NEW YORK (Reuters) - A New Jersey town has reached a settlement with the U.S. government and a local Islamic group to resolve allegations that the town illegally denied plans for a proposed mosque.
Officials in Bernards Township voted 4-1 on Tuesday night to approve settling lawsuits filed by the U.S. Department of Justice and the Islamic Society of Basking Ridge, according to a spokesman for the town, Michael Turner.
Turner did not comment on the details of the settlement, which will not be made public until the agreement is filed with a federal judge in New Jersey.
The Justice Department lawsuit, filed in November in the waning days of the Obama administration, said the town’s planning officials deliberately set out impossibly strict requirements that the Islamic Society could not meet, following objections from members of the public based on religious bias.
“The reasons set forth by the Planning Board for denying the site plan application were pretextual, and the Planning Board in fact denied the application based on discrimination toward Muslims,” the lawsuit said.
Amid opposition from some residents, the mosque’s mailbox was vandalized, with the letters ISBR changed to ISIS in a reference to the militant group Islamic State, the government said.
The Islamic Society, which currently holds prayer services in rented space at a community center, spent four years trying to get approval for a permanent building, including 39 separate hearings, according to the government’s lawsuit. The group brought its own lawsuit earlier in 2016, and a number of religious freedom and civil rights groups have filed briefs in support of the complaint.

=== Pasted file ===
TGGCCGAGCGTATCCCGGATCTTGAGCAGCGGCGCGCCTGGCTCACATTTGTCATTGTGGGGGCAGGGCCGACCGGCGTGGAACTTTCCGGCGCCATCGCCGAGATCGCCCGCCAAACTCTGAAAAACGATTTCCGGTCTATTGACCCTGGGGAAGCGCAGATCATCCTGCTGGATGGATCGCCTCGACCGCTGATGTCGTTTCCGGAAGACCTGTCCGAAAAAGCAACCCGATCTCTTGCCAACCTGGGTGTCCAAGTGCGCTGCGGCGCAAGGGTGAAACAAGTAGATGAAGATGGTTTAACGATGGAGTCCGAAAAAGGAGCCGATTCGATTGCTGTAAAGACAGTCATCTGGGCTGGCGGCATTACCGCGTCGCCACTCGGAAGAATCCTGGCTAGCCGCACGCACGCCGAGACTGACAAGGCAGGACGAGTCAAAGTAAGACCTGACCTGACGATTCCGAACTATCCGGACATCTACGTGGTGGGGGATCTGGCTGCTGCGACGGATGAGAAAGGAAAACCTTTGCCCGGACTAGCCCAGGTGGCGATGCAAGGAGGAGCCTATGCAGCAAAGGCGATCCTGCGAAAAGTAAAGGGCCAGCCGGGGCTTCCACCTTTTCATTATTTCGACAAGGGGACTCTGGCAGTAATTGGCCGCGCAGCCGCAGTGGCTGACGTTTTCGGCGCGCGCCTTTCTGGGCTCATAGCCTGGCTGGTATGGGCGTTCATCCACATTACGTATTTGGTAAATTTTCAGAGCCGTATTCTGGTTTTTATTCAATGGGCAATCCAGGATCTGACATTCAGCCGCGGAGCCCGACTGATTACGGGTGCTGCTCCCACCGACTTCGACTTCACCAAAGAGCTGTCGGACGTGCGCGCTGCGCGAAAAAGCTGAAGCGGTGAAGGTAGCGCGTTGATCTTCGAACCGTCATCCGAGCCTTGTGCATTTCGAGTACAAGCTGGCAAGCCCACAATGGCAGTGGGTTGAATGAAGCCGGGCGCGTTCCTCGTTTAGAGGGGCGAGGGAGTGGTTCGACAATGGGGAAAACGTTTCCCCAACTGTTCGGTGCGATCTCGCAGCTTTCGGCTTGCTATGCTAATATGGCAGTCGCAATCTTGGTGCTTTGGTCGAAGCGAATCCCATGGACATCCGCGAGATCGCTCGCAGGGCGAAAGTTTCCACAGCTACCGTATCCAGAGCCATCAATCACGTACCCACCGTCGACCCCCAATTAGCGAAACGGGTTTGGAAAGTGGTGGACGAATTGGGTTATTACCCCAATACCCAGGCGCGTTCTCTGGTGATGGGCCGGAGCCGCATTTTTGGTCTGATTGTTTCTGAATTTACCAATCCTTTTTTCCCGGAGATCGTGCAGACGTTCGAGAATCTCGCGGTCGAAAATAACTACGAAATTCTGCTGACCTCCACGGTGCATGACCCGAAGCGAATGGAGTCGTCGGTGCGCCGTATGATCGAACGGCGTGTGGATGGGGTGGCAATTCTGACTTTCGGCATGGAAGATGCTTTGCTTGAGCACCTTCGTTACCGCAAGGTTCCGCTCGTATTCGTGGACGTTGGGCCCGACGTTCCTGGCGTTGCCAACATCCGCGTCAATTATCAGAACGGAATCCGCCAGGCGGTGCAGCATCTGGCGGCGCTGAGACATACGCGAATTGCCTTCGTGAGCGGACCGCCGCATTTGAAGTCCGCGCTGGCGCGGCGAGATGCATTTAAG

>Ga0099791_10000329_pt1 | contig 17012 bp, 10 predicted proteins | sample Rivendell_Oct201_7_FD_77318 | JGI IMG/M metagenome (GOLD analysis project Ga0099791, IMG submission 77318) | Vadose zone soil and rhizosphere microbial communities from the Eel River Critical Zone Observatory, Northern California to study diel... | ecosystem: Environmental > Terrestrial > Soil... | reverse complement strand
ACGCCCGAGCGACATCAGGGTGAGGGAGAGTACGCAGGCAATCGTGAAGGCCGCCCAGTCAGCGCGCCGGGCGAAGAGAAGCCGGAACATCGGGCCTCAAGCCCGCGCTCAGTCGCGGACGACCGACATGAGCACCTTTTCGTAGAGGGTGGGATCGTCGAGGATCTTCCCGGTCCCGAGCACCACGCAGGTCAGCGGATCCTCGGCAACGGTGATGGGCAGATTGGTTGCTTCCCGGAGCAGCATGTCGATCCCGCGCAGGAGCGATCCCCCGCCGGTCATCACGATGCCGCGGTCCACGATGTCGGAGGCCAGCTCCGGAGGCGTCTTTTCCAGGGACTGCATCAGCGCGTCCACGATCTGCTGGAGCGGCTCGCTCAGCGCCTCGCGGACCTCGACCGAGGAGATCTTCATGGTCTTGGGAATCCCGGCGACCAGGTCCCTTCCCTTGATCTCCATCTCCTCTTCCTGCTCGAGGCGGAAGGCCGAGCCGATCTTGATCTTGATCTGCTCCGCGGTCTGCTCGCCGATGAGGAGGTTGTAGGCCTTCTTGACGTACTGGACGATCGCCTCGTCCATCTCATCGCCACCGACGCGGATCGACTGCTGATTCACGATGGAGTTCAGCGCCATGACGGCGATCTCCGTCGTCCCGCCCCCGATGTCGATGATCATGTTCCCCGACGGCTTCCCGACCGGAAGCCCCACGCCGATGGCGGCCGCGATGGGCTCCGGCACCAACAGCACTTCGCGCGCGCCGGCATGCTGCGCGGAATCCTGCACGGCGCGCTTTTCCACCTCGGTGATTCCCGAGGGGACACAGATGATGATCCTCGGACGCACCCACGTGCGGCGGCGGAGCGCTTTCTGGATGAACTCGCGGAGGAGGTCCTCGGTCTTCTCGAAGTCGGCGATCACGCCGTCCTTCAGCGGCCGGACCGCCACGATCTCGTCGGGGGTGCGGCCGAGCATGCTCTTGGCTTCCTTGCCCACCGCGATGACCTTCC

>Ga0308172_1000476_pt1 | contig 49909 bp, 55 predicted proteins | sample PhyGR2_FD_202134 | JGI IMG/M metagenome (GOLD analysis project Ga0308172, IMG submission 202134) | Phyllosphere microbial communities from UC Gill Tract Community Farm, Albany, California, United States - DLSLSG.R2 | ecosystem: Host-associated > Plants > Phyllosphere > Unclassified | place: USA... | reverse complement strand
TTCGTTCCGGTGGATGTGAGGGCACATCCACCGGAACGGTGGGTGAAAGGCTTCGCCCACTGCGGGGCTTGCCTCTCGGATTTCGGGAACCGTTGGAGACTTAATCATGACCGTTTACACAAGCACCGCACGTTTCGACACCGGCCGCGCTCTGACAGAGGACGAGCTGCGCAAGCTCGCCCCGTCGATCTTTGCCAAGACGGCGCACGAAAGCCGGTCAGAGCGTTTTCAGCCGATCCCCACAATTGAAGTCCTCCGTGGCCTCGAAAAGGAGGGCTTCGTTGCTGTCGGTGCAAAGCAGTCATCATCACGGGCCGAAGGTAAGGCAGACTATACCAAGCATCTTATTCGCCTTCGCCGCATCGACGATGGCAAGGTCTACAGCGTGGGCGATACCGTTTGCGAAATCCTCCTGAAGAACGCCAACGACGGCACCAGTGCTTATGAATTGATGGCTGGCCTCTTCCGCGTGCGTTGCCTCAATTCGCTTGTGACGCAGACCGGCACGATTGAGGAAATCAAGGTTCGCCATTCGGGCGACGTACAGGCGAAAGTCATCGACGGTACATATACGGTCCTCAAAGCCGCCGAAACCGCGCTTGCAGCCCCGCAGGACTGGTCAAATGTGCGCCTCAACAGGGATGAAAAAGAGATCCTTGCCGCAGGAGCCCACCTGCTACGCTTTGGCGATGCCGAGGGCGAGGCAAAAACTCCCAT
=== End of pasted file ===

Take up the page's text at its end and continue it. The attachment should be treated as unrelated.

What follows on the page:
Bernards Township, about 30 miles (48 km) west of New York City, has a population of approximately 27,000.
A lawyer for the Islamic Society and a Justice Department spokesman declined to comment, saying the agreements have not yet been filed in court.
The firm that represented the group, Patterson Belknap Webb & Tyler, filed a separate lawsuit on Thursday against Bayonne, New Jersey, claiming the town employed bogus reasons to deny an application to build a new mosque.
The U.S. government, meanwhile, has other pending lawsuits against localities over denials of mosques, including Bensalem, Pennsylvania; Des Plaines, Illinois; and Culpepper County, Virginia.
The complaints are based on a federal law that bars local governments from imposing land use regulations that place undue burdens on the right of religious free exercise.
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